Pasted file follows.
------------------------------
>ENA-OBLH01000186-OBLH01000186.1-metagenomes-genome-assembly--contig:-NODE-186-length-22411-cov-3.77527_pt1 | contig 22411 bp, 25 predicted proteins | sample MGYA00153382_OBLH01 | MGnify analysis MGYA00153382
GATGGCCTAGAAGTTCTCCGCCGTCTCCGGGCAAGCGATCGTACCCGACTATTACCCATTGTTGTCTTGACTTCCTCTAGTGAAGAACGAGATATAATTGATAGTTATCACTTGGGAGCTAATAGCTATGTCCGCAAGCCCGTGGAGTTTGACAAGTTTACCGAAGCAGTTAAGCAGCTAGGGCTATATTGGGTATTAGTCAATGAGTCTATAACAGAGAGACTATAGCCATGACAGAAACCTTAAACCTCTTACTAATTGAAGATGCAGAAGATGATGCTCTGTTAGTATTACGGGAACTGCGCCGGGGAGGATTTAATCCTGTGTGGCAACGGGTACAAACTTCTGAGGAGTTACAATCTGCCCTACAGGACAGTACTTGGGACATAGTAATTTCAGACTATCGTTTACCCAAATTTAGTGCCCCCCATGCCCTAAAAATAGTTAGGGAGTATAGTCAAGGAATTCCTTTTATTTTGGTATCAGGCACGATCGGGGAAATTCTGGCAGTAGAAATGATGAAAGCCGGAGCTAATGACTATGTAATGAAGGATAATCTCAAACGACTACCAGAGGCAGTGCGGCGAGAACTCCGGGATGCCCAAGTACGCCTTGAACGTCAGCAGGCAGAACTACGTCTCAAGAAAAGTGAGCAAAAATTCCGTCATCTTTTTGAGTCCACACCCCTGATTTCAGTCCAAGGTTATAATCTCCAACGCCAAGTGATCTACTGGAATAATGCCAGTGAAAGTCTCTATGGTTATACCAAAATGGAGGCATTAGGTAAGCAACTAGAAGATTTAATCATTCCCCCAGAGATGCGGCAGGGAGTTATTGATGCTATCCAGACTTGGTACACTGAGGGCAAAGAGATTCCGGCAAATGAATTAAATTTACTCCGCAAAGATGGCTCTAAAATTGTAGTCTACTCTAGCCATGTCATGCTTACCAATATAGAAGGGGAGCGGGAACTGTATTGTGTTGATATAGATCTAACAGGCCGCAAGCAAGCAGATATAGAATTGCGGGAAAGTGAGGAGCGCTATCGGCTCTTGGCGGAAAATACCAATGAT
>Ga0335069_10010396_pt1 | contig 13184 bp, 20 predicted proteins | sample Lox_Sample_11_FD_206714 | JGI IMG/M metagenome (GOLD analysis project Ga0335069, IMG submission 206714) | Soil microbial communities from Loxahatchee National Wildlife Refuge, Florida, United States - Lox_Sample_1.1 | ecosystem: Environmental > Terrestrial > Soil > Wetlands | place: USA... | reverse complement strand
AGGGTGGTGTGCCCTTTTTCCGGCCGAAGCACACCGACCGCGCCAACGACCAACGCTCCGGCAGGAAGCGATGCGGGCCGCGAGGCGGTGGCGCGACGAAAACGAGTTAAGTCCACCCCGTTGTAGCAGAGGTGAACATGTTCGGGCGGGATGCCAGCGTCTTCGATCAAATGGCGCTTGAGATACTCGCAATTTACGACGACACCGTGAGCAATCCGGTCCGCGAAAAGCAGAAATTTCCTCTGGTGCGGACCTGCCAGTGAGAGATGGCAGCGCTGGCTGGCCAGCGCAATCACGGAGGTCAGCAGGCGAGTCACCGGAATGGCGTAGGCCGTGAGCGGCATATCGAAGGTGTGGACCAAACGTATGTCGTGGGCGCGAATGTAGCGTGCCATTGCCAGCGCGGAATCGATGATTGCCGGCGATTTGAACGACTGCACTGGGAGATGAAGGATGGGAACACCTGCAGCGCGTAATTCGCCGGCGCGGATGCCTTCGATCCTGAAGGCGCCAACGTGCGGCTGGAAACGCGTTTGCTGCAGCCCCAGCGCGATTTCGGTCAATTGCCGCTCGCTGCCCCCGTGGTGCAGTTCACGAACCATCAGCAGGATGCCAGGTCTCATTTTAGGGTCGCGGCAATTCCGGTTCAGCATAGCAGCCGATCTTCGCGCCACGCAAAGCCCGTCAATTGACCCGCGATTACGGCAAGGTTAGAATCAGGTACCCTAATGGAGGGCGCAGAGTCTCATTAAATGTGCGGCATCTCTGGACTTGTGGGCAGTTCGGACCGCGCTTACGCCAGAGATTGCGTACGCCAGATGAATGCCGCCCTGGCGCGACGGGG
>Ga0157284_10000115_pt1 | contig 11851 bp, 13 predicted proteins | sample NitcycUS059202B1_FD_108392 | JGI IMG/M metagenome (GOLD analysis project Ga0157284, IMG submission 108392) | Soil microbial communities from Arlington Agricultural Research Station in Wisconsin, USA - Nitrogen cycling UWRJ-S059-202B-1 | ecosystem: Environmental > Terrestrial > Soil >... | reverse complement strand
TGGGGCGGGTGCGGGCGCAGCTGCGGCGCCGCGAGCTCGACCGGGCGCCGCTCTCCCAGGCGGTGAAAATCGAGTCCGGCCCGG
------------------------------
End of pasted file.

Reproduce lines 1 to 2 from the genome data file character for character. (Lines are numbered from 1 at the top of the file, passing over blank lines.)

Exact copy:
>ENA-OBLH01000186-OBLH01000186.1-metagenomes-genome-assembly--contig:-NODE-186-length-22411-cov-3.77527_pt1 | contig 22411 bp, 25 predicted proteins | sample MGYA00153382_OBLH01 | MGnify analysis MGYA00153382
GATGGCCTAGAAGTTCTCCGCCGTCTCCGGGCAAGCGATCGTACCCGACTATTACCCATTGTTGTCTTGACTTCCTCTAGTGAAGAACGAGATATAATTGATAGTTATCACTTGGGAGCTAATAGCTATGTCCGCAAGCCCGTGGAGTTTGACAAGTTTACCGAAGCAGTTAAGCAGCTAGGGCTATATTGGGTATTAGTCAATGAGTCTATAACAGAGAGACTATAGCCATGACAGAAACCTTAAACCTCTTACTAATTGAAGATGCAGAAGATGATGCTCTGTTAGTATTACGGGAACTGCGCCGGGGAGGATTTAATCCTGTGTGGCAACGGGTACAAACTTCTGAGGAGTTACAATCTGCCCTACAGGACAGTACTTGGGACATAGTAATTTCAGACTATCGTTTACCCAAATTTAGTGCCCCCCATGCCCTAAAAATAGTTAGGGAGTATAGTCAAGGAATTCCTTTTATTTTGGTATCAGGCACGATCGGGGAAATTCTGGCAGTAGAAATGATGAAAGCCGGAGCTAATGACTATGTAATGAAGGATAATCTCAAACGACTACCAGAGGCAGTGCGGCGAGAACTCCGGGATGCCCAAGTACGCCTTGAACGTCAGCAGGCAGAACTACGTCTCAAGAAAAGTGAGCAAAAATTCCGTCATCTTTTTGAGTCCACACCCCTGATTTCAGTCCAAGGTTATAATCTCCAACGCCAAGTGATCTACTGGAATAATGCCAGTGAAAGTCTCTATGGTTATACCAAAATGGAGGCATTAGGTAAGCAACTAGAAGATTTAATCATTCCCCCAGAGATGCGGCAGGGAGTTATTGATGCTATCCAGACTTGGTACACTGAGGGCAAAGAGATTCCGGCAAATGAATTAAATTTACTCCGCAAAGATGGCTCTAAAATTGTAGTCTACTCTAGCCATGTCATGCTTACCAATATAGAAGGGGAGCGGGAACTGTATTGTGTTGATATAGATCTAACAGGCCGCAAGCAAGCAGATATAGAATTGCGGGAAAGTGAGGAGCGCTATCGGCTCTTGGCGGAAAATACCAATGAT